Home > Reprints
From October 1989 Australia Post identified stamp reprints by the use of a small koala or kangaroo logos in the sheet selvedge (margin). These logos were introduced to allow for easy identification of reprints by collectors and Australia Post staff.
Initially the logos were printed adjacent to every second row, but were soon printed next to every row. Some collectors also collect examples of the koala and kangaroo logos in the left and right hand selvedge.
Reprints of the Living Together and Sports definitives made before October 1989 were counted when the koala and kangaroo logos were introduced. For example, the first 80c Living Together definitive with koalas is the three koala printing (the third reprint), as two previous reprints had already been produced.
What is a reprint?
Technically, a 'reprint' is a stamp printed from the original plates, after such stamps have ceased to be current. This website uses 'reprint' in a broader sense, as employed by Australia Post and Australian collectors.
On this website, a reprint is any stamp that falls into one of these categories:
- Koala and Kangaroo Reprints:
These are reprints of current definitive (and some commemorative) stamps which are required for postal needs. Koala and kangaroo logos are used to identify each printing. These are sold at face value in post offices.
- Reprints of Previously Issued Stamps: Since 2005 Australia Post has produced a number of souvenir booklets and sheets which include stamps that have been previously withdrawn from sale. The production of these items involves the scanning of the original stamp into a computer. These scanned stamps are then arranged into booklet panes or sheets, which are then printed and perforated (often by companies different to the original). Because of these factors these reprints can easily be distinguished from the originals, either by perforation, colour, paper or size changes. These items are sold above face value and may have limited availability.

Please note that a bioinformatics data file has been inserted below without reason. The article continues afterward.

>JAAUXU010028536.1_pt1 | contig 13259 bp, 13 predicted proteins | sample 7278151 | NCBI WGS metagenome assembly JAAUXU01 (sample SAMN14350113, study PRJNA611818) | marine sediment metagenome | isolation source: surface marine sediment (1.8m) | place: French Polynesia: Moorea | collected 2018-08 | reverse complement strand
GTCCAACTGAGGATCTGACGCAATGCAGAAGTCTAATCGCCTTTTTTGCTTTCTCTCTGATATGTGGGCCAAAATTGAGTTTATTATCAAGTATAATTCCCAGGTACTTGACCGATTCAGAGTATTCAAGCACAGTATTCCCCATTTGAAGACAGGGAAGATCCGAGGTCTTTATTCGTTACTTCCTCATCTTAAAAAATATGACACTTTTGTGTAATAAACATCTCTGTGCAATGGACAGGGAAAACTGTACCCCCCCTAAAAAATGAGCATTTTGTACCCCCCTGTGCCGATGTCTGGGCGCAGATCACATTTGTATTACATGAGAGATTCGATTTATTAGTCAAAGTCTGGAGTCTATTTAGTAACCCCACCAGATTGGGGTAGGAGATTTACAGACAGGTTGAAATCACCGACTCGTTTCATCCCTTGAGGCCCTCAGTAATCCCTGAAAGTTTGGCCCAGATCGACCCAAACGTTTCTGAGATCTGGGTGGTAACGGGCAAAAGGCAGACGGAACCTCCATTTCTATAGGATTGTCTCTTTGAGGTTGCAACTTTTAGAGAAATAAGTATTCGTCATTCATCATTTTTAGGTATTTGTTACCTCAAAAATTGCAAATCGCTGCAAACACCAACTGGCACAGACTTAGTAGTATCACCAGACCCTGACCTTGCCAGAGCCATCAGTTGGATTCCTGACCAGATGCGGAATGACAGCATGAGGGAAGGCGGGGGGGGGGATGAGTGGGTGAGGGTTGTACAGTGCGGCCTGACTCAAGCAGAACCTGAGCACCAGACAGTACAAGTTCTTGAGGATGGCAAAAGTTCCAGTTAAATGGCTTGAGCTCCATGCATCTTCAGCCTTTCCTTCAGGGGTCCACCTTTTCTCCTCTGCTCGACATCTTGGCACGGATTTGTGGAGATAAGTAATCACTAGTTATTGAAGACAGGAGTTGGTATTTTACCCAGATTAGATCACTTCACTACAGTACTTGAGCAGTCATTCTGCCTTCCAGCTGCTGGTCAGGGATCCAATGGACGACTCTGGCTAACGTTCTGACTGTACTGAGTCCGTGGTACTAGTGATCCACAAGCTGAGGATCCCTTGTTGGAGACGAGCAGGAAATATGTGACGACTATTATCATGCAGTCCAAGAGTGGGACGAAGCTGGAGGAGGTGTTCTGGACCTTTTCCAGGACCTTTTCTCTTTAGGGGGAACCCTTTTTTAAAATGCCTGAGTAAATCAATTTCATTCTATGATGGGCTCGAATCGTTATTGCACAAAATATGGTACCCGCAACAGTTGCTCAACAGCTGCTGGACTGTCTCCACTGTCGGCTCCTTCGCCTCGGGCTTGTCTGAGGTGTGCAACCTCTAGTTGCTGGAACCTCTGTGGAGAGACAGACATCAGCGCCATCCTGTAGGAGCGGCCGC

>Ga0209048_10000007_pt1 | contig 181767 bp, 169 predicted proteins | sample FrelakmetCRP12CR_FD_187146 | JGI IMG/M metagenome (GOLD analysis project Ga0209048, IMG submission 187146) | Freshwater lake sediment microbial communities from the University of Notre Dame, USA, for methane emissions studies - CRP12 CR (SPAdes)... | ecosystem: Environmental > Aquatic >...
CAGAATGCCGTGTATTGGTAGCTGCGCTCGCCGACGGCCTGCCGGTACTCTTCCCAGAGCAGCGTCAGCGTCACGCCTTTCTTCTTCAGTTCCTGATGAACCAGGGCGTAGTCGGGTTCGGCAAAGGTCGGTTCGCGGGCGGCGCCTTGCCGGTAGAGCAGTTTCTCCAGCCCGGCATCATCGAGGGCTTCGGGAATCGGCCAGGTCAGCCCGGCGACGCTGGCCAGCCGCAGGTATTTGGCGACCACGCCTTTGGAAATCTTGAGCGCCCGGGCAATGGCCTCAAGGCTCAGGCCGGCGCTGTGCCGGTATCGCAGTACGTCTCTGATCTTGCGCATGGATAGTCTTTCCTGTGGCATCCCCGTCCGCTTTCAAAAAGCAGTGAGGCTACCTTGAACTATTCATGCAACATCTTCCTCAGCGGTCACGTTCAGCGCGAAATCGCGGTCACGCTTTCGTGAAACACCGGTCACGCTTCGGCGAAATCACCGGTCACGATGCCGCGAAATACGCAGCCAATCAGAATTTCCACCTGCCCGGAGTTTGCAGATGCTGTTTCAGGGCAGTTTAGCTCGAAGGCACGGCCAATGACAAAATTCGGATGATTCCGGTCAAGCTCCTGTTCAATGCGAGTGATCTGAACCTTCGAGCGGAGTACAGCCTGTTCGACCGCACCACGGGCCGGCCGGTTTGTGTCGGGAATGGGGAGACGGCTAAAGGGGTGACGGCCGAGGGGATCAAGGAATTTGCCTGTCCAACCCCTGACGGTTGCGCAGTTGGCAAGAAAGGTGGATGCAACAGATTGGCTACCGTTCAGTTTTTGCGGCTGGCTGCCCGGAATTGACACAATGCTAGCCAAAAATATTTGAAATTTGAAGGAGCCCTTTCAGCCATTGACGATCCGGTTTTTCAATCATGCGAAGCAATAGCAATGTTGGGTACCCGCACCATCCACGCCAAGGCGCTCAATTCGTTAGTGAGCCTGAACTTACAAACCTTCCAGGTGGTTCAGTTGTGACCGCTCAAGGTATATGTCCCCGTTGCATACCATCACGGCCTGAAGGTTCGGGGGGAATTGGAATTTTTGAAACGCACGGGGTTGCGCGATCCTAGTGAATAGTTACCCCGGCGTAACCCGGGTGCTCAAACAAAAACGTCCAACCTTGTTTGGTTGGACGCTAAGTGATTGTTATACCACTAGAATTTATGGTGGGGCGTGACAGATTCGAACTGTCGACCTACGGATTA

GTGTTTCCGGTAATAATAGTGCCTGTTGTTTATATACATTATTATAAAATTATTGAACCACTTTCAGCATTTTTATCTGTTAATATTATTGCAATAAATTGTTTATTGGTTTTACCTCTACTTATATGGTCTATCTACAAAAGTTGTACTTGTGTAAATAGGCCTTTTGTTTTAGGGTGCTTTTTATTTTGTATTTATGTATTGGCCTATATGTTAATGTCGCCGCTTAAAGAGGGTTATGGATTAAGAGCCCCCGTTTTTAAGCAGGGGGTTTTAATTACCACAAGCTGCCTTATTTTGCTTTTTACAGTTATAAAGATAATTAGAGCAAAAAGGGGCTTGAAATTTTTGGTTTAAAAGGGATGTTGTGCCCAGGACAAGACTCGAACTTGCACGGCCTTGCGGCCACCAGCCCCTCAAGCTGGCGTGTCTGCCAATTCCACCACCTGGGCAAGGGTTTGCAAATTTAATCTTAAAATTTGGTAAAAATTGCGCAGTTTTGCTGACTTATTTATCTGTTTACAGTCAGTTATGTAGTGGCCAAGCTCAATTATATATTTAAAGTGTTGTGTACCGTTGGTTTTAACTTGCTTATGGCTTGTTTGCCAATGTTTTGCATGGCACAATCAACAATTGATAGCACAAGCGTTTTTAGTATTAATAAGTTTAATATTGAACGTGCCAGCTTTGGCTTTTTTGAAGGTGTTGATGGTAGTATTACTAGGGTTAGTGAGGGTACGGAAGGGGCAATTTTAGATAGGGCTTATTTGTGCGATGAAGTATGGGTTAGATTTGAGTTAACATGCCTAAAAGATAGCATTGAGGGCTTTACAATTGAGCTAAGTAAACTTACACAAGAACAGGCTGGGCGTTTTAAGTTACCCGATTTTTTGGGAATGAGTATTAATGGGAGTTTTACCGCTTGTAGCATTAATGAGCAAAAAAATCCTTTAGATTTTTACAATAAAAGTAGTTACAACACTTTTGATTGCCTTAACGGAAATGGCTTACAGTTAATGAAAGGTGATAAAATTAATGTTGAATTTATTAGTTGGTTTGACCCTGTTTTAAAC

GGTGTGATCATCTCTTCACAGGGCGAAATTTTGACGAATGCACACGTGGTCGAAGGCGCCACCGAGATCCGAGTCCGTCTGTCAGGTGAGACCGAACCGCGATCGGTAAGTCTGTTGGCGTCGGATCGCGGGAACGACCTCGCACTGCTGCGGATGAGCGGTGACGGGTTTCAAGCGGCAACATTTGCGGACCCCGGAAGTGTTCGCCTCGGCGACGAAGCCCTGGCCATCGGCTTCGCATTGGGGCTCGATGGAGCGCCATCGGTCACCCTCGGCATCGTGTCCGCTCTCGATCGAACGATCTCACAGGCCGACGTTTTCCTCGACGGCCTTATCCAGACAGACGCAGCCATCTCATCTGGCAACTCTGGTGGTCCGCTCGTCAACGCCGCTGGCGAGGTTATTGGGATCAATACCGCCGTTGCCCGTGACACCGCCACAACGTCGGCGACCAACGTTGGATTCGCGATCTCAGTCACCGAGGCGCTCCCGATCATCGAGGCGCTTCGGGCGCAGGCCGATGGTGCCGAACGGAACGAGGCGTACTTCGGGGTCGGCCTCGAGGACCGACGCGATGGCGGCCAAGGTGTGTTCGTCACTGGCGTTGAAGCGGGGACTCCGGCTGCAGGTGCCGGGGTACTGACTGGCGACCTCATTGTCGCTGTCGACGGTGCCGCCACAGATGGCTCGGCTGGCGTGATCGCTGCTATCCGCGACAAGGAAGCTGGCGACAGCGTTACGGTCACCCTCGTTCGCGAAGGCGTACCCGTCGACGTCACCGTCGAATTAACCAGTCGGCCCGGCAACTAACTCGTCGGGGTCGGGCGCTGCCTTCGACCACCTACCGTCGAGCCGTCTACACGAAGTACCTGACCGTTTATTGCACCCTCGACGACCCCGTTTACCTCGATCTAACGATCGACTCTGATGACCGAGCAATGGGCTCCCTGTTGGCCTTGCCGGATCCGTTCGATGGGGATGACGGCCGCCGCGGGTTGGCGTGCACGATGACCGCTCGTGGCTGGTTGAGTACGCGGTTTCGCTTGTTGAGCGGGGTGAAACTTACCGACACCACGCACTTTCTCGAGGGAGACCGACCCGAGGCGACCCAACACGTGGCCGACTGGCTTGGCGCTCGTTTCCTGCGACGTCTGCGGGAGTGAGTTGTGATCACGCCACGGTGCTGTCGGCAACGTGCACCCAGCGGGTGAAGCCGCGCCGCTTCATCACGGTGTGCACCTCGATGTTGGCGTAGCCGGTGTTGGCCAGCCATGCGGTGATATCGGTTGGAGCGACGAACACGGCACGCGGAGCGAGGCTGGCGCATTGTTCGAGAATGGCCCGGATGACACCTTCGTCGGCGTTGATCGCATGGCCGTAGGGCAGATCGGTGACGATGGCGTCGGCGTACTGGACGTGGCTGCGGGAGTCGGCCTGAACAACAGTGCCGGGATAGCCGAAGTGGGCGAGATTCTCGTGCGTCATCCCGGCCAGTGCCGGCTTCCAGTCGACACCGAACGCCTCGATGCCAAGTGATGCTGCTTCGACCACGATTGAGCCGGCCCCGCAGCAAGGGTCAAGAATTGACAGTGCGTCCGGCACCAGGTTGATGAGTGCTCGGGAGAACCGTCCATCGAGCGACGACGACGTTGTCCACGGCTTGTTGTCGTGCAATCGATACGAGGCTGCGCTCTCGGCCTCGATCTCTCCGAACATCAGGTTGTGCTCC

Why are stamps reprinted?
Australia Post requires a range of values to be stocked by post offices. Stamps are reprinted when existing stocks fall to a pre-determined level, and then held in reserve until required. As requirements of individual post offices vary considerably, it is not possible to have precise on-sale dates. Post offices do not receive all reprints automatically; instead, they receive stocks of whatever printing is currently held by the warehouse when the need arises.
What types of stamps are reprinted?
Most of the stamps that are reprinted are definitives. On occasions, commemoratives have been reprinted, when they have a value not available in the current definitives. Commemoratives may also be reprinted due to the popularity of an issue, or in souvenir booklets or sheets.
Are reprints done solely for philatelic purposes?
In the case of koala and kangaroo reprints - no. It is essential that each post office has a large range of values in stock. These include basic rate definitives; low-value stamps (generally up to $2) which are used for making up higher rates (called 'make-up stamps'); and high-value stamps (above $2) used for making up rates on heavy letters and parcel.
As for previously issued stamps reprinted in booklets or souvenir sheets - then, yes the reprint is produced for philatelic purposes. The face values of the stamps in such products often do not reflect current postal rates or needs, nor are the products containing these stamps sold at face value or in most post offices.
Why don't you class the stamps in Souvenir Stamp Sheets and some Prestige Booklets as reprints?
Since the introduction of personalised stamps in 1999, Australia Post has issued regular greetings stamps. At times these stamps appear in prestige booklets and souvenir stamp sheets which are sold above face. I don't class these as reprints, for two reasons: the stamp has not been reprinted because stocks have fallen below a particular level, nor has the stamp been withdrawn from sale. These stamps are still current and have simply been reissued in another format (more information). Australia Post still uses the original computer files to produce these products, and often the same printers, paper and perforations are used, though in some cases there are minor changes.
If you have more information, or spot an error, please e-mail me.